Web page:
Not many people realize and I’m probably the only one who cares that Frank’s first time on stage was opening for me at a bowling alley in Waukesha, WI. A mutual friend of ours put together a fundraiser for his son’s little league team and he knew Frank from working at a batting cage and said he did some impressions. Against my will, I said he could open.

He wasn’t polished as a performer, but nobody is their first time up. I watched his show and could immediately see he had a spark with the audience. They loved his impressions, and he nailed one after the next. He had a lot of natural ability, and not everyone has that.

After the show I remember Frank coming up and telling me how much fun he had doing the show and what an honor it was to open for a professional comedian like me. I thanked him and said “Kid, if you play your cards right, two years from now I won’t be able to get you on the phone.” He laughed, but I wasn’t that far off. That guy has had a fantastic ride.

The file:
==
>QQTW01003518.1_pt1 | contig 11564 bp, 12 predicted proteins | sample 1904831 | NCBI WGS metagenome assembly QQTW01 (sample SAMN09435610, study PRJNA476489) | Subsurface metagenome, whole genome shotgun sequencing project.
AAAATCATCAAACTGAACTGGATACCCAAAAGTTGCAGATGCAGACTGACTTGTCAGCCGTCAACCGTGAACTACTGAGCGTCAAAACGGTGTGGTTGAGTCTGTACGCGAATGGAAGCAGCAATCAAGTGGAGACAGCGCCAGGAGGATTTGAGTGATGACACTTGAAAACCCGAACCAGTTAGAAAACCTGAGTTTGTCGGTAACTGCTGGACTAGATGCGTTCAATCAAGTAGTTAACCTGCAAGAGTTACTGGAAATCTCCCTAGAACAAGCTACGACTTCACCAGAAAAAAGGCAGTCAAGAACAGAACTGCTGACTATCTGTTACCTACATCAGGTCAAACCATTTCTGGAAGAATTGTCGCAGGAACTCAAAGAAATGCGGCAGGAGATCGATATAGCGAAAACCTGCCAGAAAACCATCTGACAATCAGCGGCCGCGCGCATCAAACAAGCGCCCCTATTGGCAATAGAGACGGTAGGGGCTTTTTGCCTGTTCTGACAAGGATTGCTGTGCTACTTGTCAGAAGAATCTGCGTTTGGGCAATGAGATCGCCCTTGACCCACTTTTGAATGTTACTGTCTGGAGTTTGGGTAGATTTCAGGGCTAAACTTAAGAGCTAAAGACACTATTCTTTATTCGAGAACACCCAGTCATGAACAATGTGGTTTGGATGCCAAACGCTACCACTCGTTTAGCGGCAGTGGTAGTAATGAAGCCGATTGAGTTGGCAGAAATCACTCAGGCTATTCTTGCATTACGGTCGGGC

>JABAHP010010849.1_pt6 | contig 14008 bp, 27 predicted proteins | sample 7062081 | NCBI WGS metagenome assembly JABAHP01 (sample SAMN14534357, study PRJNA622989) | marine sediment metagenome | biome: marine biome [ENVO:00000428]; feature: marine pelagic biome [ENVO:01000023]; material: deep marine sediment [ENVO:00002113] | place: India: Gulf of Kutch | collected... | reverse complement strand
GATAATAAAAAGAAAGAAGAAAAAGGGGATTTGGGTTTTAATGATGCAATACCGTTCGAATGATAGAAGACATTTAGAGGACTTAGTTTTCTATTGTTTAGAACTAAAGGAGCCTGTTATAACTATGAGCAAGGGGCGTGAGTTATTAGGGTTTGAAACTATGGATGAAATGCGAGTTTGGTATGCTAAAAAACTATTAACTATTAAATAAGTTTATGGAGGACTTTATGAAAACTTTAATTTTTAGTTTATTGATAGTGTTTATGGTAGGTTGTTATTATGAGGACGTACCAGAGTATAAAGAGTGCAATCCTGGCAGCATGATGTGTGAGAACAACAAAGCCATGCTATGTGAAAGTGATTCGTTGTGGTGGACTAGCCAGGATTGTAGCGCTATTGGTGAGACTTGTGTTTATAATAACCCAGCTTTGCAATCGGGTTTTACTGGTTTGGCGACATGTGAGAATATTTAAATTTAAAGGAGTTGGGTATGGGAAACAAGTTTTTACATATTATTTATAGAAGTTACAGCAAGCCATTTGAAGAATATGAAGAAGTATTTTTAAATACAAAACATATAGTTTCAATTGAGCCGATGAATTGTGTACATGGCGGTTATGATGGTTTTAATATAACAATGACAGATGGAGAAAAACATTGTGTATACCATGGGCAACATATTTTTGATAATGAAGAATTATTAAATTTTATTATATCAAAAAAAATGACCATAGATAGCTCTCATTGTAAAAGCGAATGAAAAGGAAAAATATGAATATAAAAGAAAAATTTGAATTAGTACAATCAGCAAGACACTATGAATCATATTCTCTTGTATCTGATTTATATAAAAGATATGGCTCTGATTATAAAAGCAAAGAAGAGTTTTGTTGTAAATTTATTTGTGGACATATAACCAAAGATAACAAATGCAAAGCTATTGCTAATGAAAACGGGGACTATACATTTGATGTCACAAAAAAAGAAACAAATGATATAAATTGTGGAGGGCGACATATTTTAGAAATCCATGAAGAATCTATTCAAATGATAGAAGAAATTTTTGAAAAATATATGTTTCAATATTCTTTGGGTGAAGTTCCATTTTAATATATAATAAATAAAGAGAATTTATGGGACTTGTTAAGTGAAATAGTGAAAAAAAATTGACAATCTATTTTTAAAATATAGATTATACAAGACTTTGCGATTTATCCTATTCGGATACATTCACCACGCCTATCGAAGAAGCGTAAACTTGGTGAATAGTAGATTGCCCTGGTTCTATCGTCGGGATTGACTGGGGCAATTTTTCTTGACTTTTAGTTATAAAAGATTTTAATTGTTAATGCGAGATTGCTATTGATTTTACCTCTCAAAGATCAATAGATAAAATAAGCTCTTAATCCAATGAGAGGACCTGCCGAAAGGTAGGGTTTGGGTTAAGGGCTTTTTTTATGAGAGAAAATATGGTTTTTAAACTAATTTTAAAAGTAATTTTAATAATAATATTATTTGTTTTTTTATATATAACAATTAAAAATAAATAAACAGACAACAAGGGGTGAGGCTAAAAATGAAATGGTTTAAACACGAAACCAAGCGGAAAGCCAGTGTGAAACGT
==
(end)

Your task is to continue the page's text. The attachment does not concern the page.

Frank and I stayed in touch for a while as he started to make his rise, and I would advise him like I’ve done many others who have asked my opinion. I feel it’s my duty to pass the torch to the next generation as it was passed to me by comics in the generation before me.

As he made his rise, I was no longer able to help him and that was it. He found his way to L.A. and got a high powered manager and things started happening for him that don’t happen to 99.999% of anyone who ever steps on a stage. That‘s not easy. Good for him.